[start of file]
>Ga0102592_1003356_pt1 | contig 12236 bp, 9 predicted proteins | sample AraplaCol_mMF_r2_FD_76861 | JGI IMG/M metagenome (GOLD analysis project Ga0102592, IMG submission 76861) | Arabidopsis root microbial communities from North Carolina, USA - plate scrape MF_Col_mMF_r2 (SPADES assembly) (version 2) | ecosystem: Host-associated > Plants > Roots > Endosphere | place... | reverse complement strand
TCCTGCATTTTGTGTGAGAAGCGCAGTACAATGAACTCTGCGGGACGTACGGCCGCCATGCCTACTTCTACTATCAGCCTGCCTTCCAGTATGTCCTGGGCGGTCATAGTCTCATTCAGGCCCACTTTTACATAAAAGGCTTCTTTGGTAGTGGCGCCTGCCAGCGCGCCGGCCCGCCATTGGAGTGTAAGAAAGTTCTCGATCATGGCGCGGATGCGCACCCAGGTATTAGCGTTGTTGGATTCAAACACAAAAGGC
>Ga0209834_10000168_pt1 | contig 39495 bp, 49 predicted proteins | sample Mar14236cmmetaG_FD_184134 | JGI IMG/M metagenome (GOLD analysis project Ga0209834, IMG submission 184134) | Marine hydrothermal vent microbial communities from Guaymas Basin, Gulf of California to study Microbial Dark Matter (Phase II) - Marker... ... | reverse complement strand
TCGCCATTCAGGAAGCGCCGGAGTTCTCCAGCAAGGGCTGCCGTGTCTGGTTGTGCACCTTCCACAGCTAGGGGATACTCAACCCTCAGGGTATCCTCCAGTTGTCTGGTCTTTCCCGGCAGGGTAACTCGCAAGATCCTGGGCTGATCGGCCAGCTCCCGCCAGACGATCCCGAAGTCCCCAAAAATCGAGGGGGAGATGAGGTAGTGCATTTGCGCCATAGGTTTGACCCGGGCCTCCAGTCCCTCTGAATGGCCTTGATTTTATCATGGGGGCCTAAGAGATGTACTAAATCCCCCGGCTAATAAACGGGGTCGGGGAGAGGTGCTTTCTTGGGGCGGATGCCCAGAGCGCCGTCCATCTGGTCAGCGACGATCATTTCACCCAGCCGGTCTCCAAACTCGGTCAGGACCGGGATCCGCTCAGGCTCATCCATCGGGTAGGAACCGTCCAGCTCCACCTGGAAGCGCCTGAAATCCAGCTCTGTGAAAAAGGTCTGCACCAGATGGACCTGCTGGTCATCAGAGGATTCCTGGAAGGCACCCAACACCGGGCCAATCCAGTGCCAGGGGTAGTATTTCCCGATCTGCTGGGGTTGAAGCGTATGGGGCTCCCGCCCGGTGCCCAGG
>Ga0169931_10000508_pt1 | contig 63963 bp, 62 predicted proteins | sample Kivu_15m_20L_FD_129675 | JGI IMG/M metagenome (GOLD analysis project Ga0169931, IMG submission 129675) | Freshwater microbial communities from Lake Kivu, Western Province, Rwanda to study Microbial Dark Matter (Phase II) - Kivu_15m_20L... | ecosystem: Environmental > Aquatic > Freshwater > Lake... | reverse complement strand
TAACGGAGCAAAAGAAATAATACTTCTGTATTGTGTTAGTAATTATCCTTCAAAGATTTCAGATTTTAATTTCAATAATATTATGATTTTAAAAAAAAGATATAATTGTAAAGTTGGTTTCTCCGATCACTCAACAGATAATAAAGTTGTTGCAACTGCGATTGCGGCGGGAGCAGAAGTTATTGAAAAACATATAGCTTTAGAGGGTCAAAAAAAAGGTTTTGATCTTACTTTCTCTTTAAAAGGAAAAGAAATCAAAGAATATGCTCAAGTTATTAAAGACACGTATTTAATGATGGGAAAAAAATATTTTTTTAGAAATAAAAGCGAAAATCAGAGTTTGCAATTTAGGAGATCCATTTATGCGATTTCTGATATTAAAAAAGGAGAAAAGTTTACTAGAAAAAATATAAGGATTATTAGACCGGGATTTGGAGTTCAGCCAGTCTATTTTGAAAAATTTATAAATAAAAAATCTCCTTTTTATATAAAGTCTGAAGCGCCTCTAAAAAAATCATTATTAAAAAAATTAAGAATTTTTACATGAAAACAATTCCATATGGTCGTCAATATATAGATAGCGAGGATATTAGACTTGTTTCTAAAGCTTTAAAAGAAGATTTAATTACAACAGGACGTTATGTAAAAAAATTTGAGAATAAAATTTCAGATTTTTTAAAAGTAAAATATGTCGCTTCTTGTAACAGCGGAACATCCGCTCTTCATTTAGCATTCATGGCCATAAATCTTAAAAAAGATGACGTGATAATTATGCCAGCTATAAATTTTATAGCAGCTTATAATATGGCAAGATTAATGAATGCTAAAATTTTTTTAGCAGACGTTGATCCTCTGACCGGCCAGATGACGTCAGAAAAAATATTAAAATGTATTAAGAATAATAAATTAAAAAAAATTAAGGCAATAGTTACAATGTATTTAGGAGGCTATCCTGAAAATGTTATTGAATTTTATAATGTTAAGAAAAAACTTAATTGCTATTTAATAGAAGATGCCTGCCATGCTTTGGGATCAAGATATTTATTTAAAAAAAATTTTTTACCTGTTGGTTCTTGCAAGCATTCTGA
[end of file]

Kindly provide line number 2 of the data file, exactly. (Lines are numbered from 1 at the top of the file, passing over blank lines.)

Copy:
TCCTGCATTTTGTGTGAGAAGCGCAGTACAATGAACTCTGCGGGACGTACGGCCGCCATGCCTACTTCTACTATCAGCCTGCCTTCCAGTATGTCCTGGGCGGTCATAGTCTCATTCAGGCCCACTTTTACATAAAAGGCTTCTTTGGTAGTGGCGCCTGCCAGCGCGCCGGCCCGCCATTGGAGTGTAAGAAAGTTCTCGATCATGGCGCGGATGCGCACCCAGGTATTAGCGTTGTTGGATTCAAACACAAAAGGC